Difference between revisions of "1969-04-06 Hiroshi Kobayashi w pts 15 Antonio Amaya, Kuramae Arena, Tokyo, Japan - WBA"

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1969-04-06 [[Hiroshi Kobayashi]] w pts 15 [[Antonio Amaya]], Kuramae Arena, Tokyo, Japan - WBA. Referee: Ko Toyama. 72-71, 72-69, 72-74. Starting well with stinging left-hand jabs paving the way, Amaya (127½) took the opening three rounds before Kobayashi (128¾) solved the problems he was facing by countering the challenger with cracking rights to the jaw. Although Amaya’s skilful movement was a joy to behold, it was Kobayashi who was piling up the points in the middle rounds prior to being taken out of his stride when suffering a bad gash over the left eye in the tenth. Taking advantage of the situation, Amaya picked up the 11th before Kobayashi showed championship form to come back with solid attacks to the body, which ensured his narrow victory.   
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1969-04-06 [[Hiroshi Kobayashi]] w pts 15 [[Antonio Amaya]], Kuramae Arena, Tokyo, Japan - WBA. Referee: Ko Toyama. 72-71, 72-69, 72-74. Starting well with stinging left-hand jabs paving the way, Amaya (127½) took the opening three rounds before Kobayashi (128¾) solved the problems he was facing by countering the challenger with cracking rights to the jaw. Although Amaya’s skilful movement was a joy to behold, it was Kobayashi who was piling up the points in the middle rounds prior to being put out of his stride when suffering a bad gash over the left eye in the tenth. Taking advantage of the situation, Amaya picked it up in the 11th before Kobayashi showed championship form to come back with solid attacks to the body which ensured his narrow victory.   
  
 
Rated at number ten by ''The Ring'' magazine, the experienced South American champion at the weight, [[Carlos Canete]], would be Kobayashi’s next challenger. A clever fighter with a fast left jab and power in both hands who had won 75 of 86 contests, Canete had beaten [[Godfrey Stevens]] (twice), [[Vicente Derado]], [[Baby Luis]] and [[Ricardo Lescano]], but had recently been knocked out by the latter inside four rounds.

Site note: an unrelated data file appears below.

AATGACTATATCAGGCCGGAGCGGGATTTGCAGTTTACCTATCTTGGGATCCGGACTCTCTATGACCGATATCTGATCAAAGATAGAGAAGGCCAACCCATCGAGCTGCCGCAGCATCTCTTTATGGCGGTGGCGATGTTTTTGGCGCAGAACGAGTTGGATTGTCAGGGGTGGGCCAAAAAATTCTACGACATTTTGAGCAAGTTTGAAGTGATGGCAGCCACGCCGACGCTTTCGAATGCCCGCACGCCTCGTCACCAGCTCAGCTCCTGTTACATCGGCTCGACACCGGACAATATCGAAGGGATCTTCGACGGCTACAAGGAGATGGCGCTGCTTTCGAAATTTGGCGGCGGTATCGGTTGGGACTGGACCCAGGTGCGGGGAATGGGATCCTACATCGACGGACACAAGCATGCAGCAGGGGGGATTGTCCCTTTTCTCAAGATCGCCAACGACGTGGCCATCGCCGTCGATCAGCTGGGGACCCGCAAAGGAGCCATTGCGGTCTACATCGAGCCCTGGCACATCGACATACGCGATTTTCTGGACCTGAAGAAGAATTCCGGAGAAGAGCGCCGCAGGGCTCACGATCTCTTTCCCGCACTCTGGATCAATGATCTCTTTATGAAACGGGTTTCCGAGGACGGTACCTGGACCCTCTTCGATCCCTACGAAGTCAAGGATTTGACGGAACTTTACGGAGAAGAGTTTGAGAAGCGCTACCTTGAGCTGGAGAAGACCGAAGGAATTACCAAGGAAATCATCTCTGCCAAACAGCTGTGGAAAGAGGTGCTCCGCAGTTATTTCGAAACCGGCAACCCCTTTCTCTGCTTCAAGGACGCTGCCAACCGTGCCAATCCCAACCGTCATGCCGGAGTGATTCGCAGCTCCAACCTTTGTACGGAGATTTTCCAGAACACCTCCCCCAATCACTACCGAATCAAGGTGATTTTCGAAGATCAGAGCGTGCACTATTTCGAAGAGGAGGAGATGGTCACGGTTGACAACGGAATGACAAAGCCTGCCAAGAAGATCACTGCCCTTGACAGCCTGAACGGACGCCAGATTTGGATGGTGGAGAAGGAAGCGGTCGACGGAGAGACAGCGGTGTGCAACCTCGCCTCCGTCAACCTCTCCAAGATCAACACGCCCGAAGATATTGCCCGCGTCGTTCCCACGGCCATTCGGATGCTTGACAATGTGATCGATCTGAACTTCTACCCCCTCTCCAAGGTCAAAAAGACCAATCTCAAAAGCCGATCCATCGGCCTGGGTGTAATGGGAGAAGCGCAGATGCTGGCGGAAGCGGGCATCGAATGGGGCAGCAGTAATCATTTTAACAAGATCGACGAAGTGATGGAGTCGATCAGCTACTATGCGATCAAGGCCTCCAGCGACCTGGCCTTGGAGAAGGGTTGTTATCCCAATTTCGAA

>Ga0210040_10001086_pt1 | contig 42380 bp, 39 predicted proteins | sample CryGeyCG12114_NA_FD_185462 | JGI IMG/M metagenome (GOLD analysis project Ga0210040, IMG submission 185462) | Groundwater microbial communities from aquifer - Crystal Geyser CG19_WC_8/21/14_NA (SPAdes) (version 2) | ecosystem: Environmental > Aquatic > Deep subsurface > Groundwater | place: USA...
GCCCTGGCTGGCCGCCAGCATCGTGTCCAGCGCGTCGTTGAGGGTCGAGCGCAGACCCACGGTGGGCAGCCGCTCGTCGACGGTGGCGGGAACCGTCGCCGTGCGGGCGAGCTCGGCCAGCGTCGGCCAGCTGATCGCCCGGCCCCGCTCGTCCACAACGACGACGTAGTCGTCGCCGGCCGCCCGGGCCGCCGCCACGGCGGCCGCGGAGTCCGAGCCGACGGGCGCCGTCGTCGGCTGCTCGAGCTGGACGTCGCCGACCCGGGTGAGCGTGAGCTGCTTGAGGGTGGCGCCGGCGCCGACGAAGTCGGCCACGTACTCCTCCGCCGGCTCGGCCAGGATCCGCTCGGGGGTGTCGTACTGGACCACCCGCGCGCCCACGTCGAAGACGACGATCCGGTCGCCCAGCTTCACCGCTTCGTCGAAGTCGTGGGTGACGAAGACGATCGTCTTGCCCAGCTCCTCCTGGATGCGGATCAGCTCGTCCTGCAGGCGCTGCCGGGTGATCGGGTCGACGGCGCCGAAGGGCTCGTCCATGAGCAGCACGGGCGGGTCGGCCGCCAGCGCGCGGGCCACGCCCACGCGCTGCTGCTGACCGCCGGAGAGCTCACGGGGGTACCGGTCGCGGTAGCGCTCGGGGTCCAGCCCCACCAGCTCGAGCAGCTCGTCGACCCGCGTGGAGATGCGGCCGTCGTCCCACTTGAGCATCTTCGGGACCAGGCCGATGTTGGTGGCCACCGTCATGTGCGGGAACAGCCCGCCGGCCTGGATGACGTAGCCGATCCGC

Rated at number ten by ''The Ring'' magazine, the experienced South American champion at the weight, [[Carlos Canete]], would be Kobayashi’s next challenger. A clever fighter with a fast left jab and power in both hands who had won 75 of 86 contests, Canete had beaten [[Godfrey Stevens]] (twice), [[Vicente Derado]], [[Baby Luis]] and [[Ricardo Lescano]], but had recently been knocked out by the latter inside four rounds.   

Latest revision as of 09:34, 8 April 2013

1969-04-06 Hiroshi Kobayashi w pts 15 Antonio Amaya, Kuramae Arena, Tokyo, Japan - WBA. Referee: Ko Toyama. 72-71, 72-69, 72-74. Starting well with stinging left-hand jabs paving the way, Amaya (127½) took the opening three rounds before Kobayashi (128¾) solved the problems he was facing by countering the challenger with cracking rights to the jaw. Although Amaya’s skilful movement was a joy to behold, it was Kobayashi who was piling up the points in the middle rounds prior to being put out of his stride when suffering a bad gash over the left eye in the tenth. Taking advantage of the situation, Amaya picked it up in the 11th before Kobayashi showed championship form to come back with solid attacks to the body which ensured his narrow victory.

Rated at number ten by The Ring magazine, the experienced South American champion at the weight, Carlos Canete, would be Kobayashi’s next challenger. A clever fighter with a fast left jab and power in both hands who had won 75 of 86 contests, Canete had beaten Godfrey Stevens (twice), Vicente Derado, Baby Luis and Ricardo Lescano, but had recently been knocked out by the latter inside four rounds.